Gary Bold | brilliant physicist, inspired educator

10 July 2018
Professor Gary Bold, Department of Physics, playing the piano
Gary loved to perform.

Associate Professor Gary Bold died unexpectedly on 3 July this year after a short time in hospital.

Gary was a fantastic physicist and one of the country’s most influential science educators and he leaves a massive legacy. He spent more than 45 years with the Department of Physics at the University of Auckland and some current department members have known him throughout their entire careers.

Gary was already on the lecturing staff at Auckland during his PhD studies, which he finished in 1970. Gary’s PhD was in the field of Radio Science, a topic supported by the Radio Research Centre, then a major group inside the Department of Physics.

Underwater acoustics

After graduating, Gary moved from radio waves to the field of underwater acoustics, and spent a post-doctoral year with his wife Rosemary and children Michael, Anna and Geoff, at Weymouth in the United Kingdom.

When Gary and family returned to Auckland, the new acoustics group was cooperating with the defence scientific establishment to study underwater sound propagation, working off the Navy ship HMNZS Tui in the Hauraki Gulf. Gary's expertise in electronics made him a key member of the team; maintaining and calibrating the multichannel tape recorders and carrying out much of the subsequent signal processing.

One of Gary’s career highlights was his involvement with the ATOC project, which looked at sounds propagating underwater over trans-oceanic distances. This also provided an elegant segue from his thesis topic, Antipodal High Frequency Radio Propagation addressing the propagation of radio signals which circle the earth while trapped in the ionosphere, to the study of sound waves similarly confined to a specific layer of the ocean.

This work yielded data on ocean temperatures and the state of the climate system. Likewise, Gary’s initial involvement with radio and signal propagation underpinned his passionate hobby as a ham radio enthusiast. He was a leading light of Auckland’s radio community for decades, and his colleagues announced his passing by noting that his call sign ZL1AN is now a ‘Silent Key’, as short and evocative an elegy as a person could hope for.

Professor Gary Bold, Department of Physics, was an inspired and award-winning teacher.
Gary, far right, was an inspired and award-winning teacher.

Remarkable teacher

But perhaps Gary’s most remarkable contribution was through his teaching. Thanks to the huge number of students he taught and inspired at the University of Auckland, and his record as a teacher of teachers, Gary is likely to be one of the most influential physicists to ever work in New Zealand.

Gary’s teaching was remarkable for both his own classroom practice as a stellar lecturer, a showman, a lover of clever demonstrations, quirky results and nifty examples, and as an exemplar for his colleagues.

Many of Gary’s key contributions as a leading educator significantly anticipated what is now seen as best practice, from peer reviews of teaching, to delineating expectations for student learning with meticulous clarity, approaching teaching as a skill to be honed over a career in the classroom.His contributions were recognised by a Prime Minister's Supreme Award at the 2004 Tertiary Teaching Excellence Awards.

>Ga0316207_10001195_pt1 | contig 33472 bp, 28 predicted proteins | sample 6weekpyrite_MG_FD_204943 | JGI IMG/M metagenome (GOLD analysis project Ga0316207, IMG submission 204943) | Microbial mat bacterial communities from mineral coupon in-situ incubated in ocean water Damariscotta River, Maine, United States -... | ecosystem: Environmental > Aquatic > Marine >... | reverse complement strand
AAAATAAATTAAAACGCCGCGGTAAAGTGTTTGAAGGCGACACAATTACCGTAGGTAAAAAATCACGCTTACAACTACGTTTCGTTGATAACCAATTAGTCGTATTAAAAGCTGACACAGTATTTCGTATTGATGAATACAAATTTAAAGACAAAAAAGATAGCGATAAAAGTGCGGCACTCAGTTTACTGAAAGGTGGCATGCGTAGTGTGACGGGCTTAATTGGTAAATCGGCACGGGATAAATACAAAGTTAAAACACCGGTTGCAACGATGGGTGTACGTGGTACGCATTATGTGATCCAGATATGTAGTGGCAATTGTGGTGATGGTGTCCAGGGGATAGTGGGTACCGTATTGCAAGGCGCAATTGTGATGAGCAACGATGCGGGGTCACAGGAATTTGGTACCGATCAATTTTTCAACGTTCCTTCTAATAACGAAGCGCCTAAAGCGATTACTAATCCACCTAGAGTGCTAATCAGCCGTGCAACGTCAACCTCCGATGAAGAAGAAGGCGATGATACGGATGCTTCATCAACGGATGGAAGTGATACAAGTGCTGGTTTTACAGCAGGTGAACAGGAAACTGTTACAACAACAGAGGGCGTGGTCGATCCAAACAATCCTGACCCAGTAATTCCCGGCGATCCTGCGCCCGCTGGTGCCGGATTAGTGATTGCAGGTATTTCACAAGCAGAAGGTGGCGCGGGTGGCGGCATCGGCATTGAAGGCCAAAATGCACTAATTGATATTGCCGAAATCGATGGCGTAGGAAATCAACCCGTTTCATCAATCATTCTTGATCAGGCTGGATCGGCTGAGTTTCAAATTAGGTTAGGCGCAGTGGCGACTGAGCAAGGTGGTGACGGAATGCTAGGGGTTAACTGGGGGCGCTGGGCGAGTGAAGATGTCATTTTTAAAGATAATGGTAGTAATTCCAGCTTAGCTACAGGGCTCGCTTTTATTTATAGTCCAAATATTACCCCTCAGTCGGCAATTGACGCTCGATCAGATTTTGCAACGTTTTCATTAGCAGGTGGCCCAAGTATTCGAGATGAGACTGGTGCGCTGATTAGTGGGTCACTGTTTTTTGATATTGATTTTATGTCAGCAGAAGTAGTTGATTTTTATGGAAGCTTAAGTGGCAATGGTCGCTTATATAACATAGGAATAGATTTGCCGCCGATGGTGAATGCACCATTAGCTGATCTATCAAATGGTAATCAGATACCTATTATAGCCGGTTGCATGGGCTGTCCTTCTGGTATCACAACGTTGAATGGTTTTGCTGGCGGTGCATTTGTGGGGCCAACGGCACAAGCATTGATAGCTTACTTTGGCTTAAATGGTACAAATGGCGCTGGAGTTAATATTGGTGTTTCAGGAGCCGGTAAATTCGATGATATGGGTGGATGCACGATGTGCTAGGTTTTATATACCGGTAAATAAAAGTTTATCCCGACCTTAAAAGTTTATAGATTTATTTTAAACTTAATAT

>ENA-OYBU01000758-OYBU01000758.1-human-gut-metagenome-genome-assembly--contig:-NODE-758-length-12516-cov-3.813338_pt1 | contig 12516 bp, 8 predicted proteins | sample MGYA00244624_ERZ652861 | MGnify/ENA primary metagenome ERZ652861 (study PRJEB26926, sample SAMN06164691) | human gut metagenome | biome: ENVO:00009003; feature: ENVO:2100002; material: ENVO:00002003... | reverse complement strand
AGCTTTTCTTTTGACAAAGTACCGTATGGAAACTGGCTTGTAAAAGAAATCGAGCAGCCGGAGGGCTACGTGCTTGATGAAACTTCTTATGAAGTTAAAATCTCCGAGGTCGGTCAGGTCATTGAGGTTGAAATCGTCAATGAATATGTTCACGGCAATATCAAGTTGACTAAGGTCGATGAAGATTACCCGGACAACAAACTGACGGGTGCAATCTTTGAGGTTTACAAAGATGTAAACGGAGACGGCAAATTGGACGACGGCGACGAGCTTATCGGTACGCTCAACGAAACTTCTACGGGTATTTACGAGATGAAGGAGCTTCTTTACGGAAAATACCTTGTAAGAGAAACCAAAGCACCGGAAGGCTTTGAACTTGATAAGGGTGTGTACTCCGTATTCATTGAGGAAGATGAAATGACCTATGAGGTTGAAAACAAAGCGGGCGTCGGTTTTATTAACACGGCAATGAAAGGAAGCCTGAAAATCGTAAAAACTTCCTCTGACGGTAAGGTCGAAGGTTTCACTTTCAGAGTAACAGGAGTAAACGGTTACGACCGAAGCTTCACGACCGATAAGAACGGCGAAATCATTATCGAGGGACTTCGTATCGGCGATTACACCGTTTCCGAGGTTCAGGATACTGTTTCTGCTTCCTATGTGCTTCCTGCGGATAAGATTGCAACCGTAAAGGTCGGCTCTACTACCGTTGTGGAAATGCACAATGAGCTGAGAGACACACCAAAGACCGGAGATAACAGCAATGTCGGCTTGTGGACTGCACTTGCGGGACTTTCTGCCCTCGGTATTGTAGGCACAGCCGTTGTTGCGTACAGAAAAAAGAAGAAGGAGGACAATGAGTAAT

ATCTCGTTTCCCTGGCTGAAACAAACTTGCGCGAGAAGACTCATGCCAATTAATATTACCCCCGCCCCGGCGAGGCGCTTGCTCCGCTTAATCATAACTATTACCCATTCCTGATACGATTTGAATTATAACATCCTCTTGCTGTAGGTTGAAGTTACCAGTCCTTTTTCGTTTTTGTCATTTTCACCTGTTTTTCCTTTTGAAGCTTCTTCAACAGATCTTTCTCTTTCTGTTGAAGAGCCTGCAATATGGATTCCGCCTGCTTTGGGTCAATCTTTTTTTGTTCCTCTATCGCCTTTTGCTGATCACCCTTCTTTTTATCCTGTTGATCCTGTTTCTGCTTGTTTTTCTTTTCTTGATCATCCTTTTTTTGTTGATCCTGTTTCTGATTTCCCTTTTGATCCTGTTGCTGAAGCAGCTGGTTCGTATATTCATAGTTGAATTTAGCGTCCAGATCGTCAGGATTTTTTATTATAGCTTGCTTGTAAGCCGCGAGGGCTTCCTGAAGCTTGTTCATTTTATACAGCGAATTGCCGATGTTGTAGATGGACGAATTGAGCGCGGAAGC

Beyond being a gifted physicist, Gary was a natural showman, a talent honed via his involvement with amateur theatre, and was known for lecture demonstrations that on at least one occasion included lighting his pipe with a laser, a feat that would violate both laser safety and smoke-free policies today.

Gary was renowned for producing detailed lecture notes to support his teaching, amounting to small self-contained textbooks. This practice has its roots in a 1990 contract with the Maritime Systems Division of the Australian Defense Science and Technology Organisation, which saw Gary and his colleague Professor Chris Tindle offer a course to help a newly hired batch of PhDs shift to the field of underwater acoustics. The contract required full printed lecture notes and these evolved into Gary’s text book for signal processing courses in the Department of Physics.

Teaching tips

In 2008 Gary put together his thoughts about teaching for an Ako Aotearoa teaching profile. Two of his key pieces of advice were:

  • "You've got to feel passionately about your subject. I'm still entranced by the beauty and simplicity of physics, and it is a privilege to stand in front of a class attempting to pass this on."
  • "You've got to approach your teaching with friendliness, humility and absolute honesty. More, much more is required, but students will also forgive much in those in which they sense at least these attributes, and they will sense them very fast."

One of the most remarkable things about Gary was the fidelity with which he lived up the values he espoused; the tributes from his former students all recount his passion and enthusiasm for his subject, and his care and concern for his students. Within hours of the news of his passing, dozens of members of our world-wide alumni community had written to express their sorrow and recall the impact he had on their lives.

Gary participated actively in all aspects of University life and touched those he met with his humility, insight and mischievous sense of humour. He was a superb colleague, a fantastic teacher and a humane and decent man. He will be sorely missed.